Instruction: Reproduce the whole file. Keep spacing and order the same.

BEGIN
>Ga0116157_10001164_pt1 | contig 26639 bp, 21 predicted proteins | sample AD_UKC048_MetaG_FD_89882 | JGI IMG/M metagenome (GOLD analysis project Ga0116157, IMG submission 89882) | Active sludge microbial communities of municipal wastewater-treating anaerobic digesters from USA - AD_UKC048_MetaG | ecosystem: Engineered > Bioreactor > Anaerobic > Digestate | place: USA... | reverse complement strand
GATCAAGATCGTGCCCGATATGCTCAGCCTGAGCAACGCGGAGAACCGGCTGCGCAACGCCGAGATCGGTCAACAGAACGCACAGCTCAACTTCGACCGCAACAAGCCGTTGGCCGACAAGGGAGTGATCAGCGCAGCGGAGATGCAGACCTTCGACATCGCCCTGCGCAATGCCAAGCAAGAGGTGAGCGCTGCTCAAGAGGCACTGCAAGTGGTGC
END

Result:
>Ga0116157_10001164_pt1 | contig 26639 bp, 21 predicted proteins | sample AD_UKC048_MetaG_FD_89882 | JGI IMG/M metagenome (GOLD analysis project Ga0116157, IMG submission 89882) | Active sludge microbial communities of municipal wastewater-treating anaerobic digesters from USA - AD_UKC048_MetaG | ecosystem: Engineered > Bioreactor > Anaerobic > Digestate | place: USA... | reverse complement strand
GATCAAGATCGTGCCCGATATGCTCAGCCTGAGCAACGCGGAGAACCGGCTGCGCAACGCCGAGATCGGTCAACAGAACGCACAGCTCAACTTCGACCGCAACAAGCCGTTGGCCGACAAGGGAGTGATCAGCGCAGCGGAGATGCAGACCTTCGACATCGCCCTGCGCAATGCCAAGCAAGAGGTGAGCGCTGCTCAAGAGGCACTGCAAGTGGTGC